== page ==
My heart sank when I read the comment. I found myself just staring at the words wondering how anyone could write such a thing publicly. How cold. How mean. How so very arrogant and bullying. Sometimes, I really just prefer not knowing, and yet to do what I do, I have to know. I seek solace in my flock after these moments. Butters flew over without invitation, as most parrots will do when we emotionally fall a bit. Two pounds of goofy parrot landed on my head giving me a full faceful of a view of upside down parrot beak and a big "HI!". Her medicine is good.
So there I am standing with a companion on my head telling me she's a good girl and telling Snickers in the other room he should "come'ere!". All the while I stare at these foul and lazy words. "I just spray him to shut him up and go back to bed! LOL" I get a little dizzy and my heart races a bit when I feel anger. It's my family lineage I think. We just do. Butters feels it and crawls down on my shoulder and shoves her tongue in my ear. Dr. Butters and her injection of silly.
The comment was made to a Felix episode I made about getting up early. As with all Felix episodes I wrap a nugget of reality inside a parrot's viewpoint. Which is how we all create a healthy flock, sharing the parrot's viewpoint. I'm left with a question for this person. Person who bullies his bird why did you get a bird? Seriously. You've heard the old adage, the early bird gets the worm. You know what's coming, and yet you chose to deny your parrot their personality and instinct for your own nature. I suppose going to bed earlier is too much to ask, or possibly moving their roost cage to a different area for less sound travel. I suppose that can not be considered. I can also suppose this person takes extremely good care of their parrot, and except for this one thing, this one moment of bullying, it's all roses and sweet song. Basically every morning for this parrot is stressed. Every morning this bird fights a natural tendancy to avoid conflict and bullying.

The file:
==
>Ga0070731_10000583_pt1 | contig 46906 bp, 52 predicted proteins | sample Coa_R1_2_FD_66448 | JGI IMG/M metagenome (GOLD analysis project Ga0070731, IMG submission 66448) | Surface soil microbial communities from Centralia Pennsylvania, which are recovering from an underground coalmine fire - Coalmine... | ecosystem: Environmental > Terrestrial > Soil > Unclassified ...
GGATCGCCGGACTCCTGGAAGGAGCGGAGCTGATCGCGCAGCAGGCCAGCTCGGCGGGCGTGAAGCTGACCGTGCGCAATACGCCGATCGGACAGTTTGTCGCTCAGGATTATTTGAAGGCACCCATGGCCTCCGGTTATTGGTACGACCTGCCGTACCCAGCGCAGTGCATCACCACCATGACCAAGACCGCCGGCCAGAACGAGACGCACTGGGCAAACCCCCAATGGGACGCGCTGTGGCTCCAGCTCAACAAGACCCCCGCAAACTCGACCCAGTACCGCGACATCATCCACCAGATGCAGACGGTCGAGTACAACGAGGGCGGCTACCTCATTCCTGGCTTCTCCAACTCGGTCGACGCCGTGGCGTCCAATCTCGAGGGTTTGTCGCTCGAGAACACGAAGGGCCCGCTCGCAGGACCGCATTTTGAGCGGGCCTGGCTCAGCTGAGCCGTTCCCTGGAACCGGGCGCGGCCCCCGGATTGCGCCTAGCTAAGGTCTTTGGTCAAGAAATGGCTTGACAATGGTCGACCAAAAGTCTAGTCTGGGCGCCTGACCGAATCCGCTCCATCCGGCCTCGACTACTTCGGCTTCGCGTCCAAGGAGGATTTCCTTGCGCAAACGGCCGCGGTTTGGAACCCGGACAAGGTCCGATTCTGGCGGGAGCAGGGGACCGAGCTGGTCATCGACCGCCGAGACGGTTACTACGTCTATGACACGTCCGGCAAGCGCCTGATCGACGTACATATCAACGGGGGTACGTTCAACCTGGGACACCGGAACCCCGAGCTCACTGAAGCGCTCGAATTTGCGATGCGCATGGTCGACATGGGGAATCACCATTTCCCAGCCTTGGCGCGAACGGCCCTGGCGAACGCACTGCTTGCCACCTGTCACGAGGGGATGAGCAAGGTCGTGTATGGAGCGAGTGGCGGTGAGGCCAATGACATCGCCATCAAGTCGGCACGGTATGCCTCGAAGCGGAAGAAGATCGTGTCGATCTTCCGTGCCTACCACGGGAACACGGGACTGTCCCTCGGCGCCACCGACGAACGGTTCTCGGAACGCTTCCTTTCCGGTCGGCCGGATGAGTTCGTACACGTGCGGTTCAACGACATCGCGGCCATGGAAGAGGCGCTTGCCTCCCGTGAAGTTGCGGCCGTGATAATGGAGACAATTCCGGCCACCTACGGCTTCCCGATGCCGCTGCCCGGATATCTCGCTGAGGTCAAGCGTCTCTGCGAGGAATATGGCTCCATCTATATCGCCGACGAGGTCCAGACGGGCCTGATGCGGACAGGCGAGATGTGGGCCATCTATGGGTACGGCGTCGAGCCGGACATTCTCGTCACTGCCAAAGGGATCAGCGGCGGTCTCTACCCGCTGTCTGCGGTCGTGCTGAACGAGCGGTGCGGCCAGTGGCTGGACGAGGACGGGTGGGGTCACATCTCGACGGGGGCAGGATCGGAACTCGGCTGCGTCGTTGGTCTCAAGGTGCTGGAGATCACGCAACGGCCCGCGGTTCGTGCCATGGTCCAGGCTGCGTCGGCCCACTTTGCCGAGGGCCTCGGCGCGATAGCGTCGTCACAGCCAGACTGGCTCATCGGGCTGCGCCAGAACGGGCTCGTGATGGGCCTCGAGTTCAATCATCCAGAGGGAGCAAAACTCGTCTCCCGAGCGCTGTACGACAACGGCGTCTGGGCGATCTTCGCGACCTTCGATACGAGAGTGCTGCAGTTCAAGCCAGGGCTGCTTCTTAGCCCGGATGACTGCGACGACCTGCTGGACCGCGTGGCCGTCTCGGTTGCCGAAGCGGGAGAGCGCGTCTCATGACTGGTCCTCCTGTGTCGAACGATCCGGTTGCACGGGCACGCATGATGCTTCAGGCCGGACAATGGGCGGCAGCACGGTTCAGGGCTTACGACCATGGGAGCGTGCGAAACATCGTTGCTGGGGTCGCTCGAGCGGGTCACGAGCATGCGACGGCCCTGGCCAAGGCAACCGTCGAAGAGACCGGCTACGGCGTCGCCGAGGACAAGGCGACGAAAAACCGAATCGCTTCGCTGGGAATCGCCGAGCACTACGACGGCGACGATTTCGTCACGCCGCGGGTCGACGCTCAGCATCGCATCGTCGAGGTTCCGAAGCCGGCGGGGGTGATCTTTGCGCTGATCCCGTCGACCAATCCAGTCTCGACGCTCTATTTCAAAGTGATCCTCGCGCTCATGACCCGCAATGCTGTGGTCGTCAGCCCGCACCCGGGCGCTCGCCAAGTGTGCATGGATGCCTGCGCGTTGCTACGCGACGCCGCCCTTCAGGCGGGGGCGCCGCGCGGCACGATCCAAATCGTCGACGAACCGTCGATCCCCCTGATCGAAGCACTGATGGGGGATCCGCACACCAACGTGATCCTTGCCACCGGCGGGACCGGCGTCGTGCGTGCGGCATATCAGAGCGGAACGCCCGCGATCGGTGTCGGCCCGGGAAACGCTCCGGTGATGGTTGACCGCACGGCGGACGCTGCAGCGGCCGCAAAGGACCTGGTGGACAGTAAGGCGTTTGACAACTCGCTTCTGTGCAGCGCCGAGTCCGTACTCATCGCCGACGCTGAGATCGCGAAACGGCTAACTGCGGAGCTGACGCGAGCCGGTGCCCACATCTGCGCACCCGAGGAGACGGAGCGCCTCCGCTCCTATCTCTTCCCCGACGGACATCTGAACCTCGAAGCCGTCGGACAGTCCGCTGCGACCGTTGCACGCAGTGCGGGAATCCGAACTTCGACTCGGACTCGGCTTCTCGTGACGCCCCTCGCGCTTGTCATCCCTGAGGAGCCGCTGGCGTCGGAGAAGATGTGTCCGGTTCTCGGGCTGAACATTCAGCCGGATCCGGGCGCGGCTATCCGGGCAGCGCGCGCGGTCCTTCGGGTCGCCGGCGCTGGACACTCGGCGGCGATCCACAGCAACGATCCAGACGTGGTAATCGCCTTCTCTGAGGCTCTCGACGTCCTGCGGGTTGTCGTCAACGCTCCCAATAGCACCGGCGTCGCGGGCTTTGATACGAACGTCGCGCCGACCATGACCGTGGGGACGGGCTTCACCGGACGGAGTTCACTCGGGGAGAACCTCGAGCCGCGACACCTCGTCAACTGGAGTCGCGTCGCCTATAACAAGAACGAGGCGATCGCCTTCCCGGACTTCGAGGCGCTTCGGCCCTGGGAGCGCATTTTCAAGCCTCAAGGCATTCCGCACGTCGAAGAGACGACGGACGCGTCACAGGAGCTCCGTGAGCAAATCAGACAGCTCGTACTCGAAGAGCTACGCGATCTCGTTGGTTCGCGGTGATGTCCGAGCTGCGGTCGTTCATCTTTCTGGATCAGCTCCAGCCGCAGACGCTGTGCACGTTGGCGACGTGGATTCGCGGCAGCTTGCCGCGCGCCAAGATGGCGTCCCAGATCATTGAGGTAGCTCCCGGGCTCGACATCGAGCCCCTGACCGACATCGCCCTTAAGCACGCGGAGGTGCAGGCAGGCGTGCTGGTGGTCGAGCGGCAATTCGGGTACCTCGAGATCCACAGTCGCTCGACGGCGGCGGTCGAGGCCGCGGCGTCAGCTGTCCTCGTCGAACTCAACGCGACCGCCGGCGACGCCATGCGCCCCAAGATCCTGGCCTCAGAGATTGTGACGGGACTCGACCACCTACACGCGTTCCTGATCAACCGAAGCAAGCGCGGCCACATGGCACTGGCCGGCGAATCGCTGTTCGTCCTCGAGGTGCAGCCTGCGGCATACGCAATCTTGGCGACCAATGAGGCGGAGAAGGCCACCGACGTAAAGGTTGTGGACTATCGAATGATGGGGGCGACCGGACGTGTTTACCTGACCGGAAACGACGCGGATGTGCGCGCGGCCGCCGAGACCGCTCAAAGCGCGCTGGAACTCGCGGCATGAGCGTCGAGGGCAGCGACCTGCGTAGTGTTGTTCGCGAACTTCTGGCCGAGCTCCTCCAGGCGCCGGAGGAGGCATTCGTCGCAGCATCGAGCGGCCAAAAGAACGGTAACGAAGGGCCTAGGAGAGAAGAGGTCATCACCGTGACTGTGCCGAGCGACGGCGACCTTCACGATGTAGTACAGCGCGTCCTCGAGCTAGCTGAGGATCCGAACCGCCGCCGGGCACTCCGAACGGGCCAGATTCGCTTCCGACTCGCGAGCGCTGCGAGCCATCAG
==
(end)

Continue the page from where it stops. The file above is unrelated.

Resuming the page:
Butters preens my neck and purrs. Obviously, my blood pressure went up.
Maybe this guy is joking. Nope, he's not. I pay for continuing to read this thread with heart palpitations. Butters applies a warm feather compress to my head. I close out the windows into social media and put my computer to sleep. Ya, that's ironic.
My heart sinks at these moments because I am sure that this habit, however benign some may view it, lessens the parrot, the person and the relationship. There is loss on both sides and on the whole. Do parents spray their 4 year olds when they get up too early, go racing into mom and dad's bedroom and jump on their slumbering parents with squeals and giggles? Let's hope not. What if there was such a family? What could be imagined of this action? Loss of trust, joy and some confusion in the child's mind for sure. What's the difference then? Outside of the fact it is legal to put a parrot in a cage, not too much, if you look at it through the viewpoint of the parrot.
Butters has slid down my right arm and is putting 2 pounds of parrot on my forearm. She looks at me, the blank monitor screen and back at me again. "HI!" she says. One little word means lets go be together.
Let's go be together. THAT is what this early bird is saying to his dad. And his dad sprays him with a water bottle and goes back to bed.
What a loss.